Conclusions

Considerable variation between countries was observed with regard to surveillance, outbreak detection, and response. Through discussion at the expert meeting, suggestions were made for the development of a more standardised approach in the form of a model contingency plan, with agreed outbreak definitions and country-specific risk assessment schemes to initiate early response activities according to the outbreak phase. This would also allow greater cross-country sharing of ideas.

Keywords:
Dengue outbreaks; Dengue epidemics; Outbreak response; Outbreak detection

Background

Dengue is the most rapidly expanding arboviral disease and dengue outbreaks exert a huge burden on populations, health systems and economies in most tropical countries [1]. Dengue-endemic countries and also a number of countries with low-level or no transmission are threatened by outbreaks that are detected at a late stage and where the response mechanisms are often inadequate. Here, the term “outbreak” (used synonymously with “epidemic”) is defined as a “sudden unexpected increase of cases” or as ‘the occurrence in a community or region of cases of an illness clearly in excess of expectancy’ [2]. Such a “sudden and unexpected increase” (outbreak) is different from the seasonal peak, which is an “expected increase in cases” that usually occurs at the end or after the wet season.

Early detection of outbreaks poses a challenge, since no universally accepted operational definition of an outbreak exists and methods for distinguishing between seasonal fluctuations and true outbreaks are not generally applied. Candidate indicators for predicting a dengue outbreak, or for early outbreak detection through “syndromic surveillance” in order to trigger an early response, have been proposed [3]. However, our earlier literature review found that there were no systematic analyses or validations of these putative indicators or of their operational reliability and cost-effectiveness [4]. The published evidence-base is equally poor when it comes to defining what constitutes an effective and efficient outbreak response: remarkably, there are no proven methods recommendable for epidemic vector control [5,6] or for clinical-health systems management when there is a surge in cases. In a systematic literature review about the few documented experiences with outbreak response some criteria were highlighted [7] in relation to a) management of outbreak response (multidisciplinary response teams, Incorporation of public organisations, written information for mass media, monitoring and evaluation of all control activities), b) management of vector control (‘search and destroy’ teams, communities involvement, geographical coverage of activities, enhanced surveillance, education of households) and c) management of health services (staff training-including laboratory staff), mosquito nets in hospitals, establishing case report conferences, adequate supplies for laboratory and case management).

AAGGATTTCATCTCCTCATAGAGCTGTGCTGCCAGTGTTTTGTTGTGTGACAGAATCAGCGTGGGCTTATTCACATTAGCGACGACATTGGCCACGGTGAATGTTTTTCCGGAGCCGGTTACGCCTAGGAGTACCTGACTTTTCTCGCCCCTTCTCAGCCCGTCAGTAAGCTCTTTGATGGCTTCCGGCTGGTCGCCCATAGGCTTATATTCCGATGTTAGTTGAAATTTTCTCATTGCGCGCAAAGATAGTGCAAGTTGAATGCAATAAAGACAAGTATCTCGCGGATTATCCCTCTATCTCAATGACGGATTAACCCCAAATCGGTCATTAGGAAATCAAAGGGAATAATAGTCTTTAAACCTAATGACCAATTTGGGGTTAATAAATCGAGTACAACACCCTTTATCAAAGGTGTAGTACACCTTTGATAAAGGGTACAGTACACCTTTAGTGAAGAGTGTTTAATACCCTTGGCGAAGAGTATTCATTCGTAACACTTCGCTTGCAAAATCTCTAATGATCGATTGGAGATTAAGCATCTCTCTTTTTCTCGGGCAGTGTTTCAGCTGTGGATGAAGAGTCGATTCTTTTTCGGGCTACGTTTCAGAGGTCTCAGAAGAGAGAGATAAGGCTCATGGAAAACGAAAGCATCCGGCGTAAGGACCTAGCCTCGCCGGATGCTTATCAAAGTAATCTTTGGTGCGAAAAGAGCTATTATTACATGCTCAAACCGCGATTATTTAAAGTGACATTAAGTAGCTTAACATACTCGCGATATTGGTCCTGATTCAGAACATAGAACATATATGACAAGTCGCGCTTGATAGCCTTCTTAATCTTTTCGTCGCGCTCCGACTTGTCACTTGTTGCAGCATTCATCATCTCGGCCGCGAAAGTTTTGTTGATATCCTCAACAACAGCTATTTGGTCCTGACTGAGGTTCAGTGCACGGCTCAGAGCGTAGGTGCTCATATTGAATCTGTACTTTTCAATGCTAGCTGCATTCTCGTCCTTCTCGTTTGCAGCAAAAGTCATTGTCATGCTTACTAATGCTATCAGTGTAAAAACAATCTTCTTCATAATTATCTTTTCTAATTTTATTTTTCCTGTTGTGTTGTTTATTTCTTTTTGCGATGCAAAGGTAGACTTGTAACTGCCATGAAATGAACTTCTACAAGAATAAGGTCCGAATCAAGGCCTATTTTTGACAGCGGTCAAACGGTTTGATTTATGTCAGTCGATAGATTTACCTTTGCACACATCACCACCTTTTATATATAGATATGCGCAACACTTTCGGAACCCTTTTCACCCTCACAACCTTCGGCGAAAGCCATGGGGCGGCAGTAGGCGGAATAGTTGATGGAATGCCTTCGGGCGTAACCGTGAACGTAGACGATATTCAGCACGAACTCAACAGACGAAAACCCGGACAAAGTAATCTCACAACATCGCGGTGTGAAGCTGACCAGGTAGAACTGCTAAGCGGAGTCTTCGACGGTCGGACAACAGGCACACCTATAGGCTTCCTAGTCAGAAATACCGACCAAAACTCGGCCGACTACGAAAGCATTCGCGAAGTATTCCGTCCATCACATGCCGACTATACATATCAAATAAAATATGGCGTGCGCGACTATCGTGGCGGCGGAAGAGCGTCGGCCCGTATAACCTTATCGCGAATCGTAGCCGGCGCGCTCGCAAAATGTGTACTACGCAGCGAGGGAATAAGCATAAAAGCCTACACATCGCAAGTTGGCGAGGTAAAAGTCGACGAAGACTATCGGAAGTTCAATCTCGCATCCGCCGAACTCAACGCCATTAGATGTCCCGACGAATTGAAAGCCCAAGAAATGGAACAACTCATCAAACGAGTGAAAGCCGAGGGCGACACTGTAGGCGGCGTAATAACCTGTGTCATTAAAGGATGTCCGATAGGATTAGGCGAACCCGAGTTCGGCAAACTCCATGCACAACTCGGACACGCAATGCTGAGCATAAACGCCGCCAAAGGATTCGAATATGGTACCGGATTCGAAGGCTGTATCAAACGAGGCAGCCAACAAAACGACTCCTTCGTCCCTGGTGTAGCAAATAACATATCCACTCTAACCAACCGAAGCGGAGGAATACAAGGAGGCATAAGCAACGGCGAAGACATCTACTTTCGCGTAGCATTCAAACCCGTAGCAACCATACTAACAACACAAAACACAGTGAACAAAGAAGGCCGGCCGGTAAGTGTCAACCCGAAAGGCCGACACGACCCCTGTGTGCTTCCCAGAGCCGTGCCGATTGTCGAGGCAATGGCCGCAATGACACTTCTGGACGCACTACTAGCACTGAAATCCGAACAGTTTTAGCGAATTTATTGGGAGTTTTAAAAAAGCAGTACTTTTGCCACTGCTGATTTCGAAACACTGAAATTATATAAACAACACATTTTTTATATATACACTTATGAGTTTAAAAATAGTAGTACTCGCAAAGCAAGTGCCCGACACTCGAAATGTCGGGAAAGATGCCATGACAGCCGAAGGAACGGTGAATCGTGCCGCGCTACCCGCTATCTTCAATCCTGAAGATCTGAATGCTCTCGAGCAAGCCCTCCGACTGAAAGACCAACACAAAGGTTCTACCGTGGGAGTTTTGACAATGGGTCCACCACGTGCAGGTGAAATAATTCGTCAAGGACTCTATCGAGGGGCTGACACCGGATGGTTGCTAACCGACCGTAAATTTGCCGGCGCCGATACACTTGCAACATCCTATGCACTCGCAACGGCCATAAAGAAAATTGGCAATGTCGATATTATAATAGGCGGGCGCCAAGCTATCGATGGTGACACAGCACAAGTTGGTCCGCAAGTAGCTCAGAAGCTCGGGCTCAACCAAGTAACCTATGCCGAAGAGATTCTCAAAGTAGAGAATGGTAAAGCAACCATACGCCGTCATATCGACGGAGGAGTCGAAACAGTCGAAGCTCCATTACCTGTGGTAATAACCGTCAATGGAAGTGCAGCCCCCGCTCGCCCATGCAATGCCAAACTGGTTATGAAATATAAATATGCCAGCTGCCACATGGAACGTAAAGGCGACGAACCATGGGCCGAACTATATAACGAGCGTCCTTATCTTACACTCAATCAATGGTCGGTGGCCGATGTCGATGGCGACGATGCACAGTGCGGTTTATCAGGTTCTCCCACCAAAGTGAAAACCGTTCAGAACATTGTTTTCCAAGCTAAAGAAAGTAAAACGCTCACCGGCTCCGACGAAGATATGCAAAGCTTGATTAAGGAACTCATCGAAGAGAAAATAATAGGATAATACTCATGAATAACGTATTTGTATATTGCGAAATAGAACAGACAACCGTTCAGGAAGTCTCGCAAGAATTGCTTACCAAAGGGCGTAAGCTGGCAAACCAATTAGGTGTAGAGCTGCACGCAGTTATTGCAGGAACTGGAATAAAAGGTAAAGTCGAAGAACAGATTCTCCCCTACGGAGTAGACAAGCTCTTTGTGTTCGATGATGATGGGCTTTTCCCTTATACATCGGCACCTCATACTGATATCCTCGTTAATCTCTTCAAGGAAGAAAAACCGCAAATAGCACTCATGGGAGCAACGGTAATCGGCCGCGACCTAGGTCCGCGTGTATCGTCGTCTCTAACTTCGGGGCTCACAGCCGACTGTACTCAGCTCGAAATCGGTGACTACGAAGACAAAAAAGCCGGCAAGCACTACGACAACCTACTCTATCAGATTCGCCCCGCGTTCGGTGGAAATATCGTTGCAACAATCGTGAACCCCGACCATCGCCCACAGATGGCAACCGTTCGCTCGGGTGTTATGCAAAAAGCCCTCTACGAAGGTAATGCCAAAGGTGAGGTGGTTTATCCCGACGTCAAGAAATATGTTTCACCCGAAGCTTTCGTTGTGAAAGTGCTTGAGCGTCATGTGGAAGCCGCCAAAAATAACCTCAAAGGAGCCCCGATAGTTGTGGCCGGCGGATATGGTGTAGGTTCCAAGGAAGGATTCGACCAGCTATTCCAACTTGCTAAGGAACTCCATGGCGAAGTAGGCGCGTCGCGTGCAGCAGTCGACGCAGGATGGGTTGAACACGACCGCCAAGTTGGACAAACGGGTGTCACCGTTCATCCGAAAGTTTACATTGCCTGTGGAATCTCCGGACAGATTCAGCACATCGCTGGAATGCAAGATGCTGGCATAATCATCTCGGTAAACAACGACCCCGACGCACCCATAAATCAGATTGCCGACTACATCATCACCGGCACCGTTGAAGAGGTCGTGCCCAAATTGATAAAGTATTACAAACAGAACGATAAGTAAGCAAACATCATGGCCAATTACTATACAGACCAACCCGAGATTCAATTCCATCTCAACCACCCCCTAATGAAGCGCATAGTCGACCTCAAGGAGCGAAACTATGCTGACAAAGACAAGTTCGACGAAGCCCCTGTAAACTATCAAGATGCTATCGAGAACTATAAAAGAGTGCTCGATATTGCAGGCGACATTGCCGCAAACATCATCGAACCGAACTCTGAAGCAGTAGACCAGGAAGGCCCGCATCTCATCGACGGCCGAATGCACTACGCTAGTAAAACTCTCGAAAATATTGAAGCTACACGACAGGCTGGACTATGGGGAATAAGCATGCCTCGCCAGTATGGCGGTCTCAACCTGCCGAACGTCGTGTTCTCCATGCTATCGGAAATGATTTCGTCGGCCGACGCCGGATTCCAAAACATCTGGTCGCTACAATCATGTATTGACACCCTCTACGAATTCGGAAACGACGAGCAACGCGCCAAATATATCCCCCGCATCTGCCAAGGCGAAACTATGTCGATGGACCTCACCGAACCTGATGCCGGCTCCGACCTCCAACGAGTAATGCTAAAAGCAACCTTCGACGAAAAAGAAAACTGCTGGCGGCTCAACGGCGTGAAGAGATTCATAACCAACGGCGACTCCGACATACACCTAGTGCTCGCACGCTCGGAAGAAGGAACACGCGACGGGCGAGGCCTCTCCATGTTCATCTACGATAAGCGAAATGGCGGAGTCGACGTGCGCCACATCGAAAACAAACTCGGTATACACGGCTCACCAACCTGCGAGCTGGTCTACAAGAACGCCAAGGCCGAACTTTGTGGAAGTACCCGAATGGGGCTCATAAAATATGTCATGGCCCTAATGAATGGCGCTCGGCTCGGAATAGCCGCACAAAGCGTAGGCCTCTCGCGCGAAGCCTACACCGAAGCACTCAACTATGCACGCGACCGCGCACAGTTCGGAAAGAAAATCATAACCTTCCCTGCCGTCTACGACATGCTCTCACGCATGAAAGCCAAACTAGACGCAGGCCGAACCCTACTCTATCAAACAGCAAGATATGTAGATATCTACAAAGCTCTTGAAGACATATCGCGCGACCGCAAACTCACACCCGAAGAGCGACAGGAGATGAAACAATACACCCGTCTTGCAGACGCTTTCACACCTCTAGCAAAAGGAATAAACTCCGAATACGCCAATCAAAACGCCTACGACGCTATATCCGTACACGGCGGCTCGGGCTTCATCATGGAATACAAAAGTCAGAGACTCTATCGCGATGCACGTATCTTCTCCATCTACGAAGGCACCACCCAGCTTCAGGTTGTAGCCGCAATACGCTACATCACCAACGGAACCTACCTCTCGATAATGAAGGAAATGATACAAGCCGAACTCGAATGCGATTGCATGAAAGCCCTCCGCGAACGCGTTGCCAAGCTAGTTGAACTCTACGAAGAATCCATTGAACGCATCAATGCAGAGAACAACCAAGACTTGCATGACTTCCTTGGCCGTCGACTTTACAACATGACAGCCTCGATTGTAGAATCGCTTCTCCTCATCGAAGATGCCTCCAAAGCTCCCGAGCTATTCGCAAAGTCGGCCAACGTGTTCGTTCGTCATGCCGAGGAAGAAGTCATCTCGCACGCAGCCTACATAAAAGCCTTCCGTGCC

Following the efforts by Gubler et al. [8] to sketch the surveillance efforts in a number of dengue endemic countries, there was a first attempt to define best practices in dengue surveillance in Latin America and Asia through expert meetings [9]. This resulted in a number of useful general recommendations: dengue should be notifiable, regional disease classification applied, electronic reporting developed, laboratory networks initiated, reporting focussed at the essentials, additional studies done and early prediction of outbreaks achieved.

To the best of our knowledge however, comparative studies on dengue surveillance and outbreak response using the same methodologies across participant countries have not yet been published. To get a more comprehensive view of existing surveillance systems and early outbreak detection ability, we analysed the contingency plans from 11 countries, updated the systematic literature review on dengue surveillance (publications in preparation) and report here on the analysis of dengue surveillance, outbreak detection and response in10 countries in Asia and Latin America. The purpose is to contribute to the development of a new evidence-based model for dengue surveillance and outbreak response, adaptable to individual country requirements and capacities, combining the best of existing strategies with a framework for the acquisition of evidence for novel approaches and tools. On the basis of the findings presented in this paper a model contingency plan will be developed, adapted to country needs and prospectively tested in different settings.